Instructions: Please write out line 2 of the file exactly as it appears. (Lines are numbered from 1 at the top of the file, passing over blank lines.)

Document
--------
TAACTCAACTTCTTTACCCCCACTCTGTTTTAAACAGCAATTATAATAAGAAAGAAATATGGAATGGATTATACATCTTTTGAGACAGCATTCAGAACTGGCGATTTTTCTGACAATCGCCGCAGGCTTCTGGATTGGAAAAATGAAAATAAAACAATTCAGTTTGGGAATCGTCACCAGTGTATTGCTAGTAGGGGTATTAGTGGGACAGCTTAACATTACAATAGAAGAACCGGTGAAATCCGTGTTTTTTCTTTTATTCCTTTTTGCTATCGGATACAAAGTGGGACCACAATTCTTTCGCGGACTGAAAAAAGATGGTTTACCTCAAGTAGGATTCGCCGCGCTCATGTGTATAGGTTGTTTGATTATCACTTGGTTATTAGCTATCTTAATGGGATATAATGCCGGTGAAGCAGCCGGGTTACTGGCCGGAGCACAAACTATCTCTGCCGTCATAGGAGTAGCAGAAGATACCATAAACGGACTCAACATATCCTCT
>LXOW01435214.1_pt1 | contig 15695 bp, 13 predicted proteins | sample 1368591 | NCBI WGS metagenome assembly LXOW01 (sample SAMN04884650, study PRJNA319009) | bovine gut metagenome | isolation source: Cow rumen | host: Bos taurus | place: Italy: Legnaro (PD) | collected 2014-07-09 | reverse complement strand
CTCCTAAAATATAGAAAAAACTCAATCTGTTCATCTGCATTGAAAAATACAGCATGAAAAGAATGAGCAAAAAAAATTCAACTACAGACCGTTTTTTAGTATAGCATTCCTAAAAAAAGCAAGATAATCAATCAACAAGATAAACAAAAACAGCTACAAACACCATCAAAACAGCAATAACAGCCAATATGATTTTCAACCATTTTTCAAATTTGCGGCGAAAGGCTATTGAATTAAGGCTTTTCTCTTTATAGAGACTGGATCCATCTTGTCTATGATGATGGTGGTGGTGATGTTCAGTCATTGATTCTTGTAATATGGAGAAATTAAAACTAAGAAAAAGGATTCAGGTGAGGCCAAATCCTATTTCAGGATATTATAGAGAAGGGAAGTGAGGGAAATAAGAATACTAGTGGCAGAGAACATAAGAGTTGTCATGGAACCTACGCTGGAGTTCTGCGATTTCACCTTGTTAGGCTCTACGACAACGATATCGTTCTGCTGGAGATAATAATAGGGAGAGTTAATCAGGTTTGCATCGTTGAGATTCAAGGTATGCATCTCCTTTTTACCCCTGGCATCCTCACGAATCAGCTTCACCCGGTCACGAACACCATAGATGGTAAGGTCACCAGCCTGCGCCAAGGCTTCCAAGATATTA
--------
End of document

>LXOW01435214.1_pt1 | contig 15695 bp, 13 predicted proteins | sample 1368591 | NCBI WGS metagenome assembly LXOW01 (sample SAMN04884650, study PRJNA319009) | bovine gut metagenome | isolation source: Cow rumen | host: Bos taurus | place: Italy: Legnaro (PD) | collected 2014-07-09 | reverse complement strand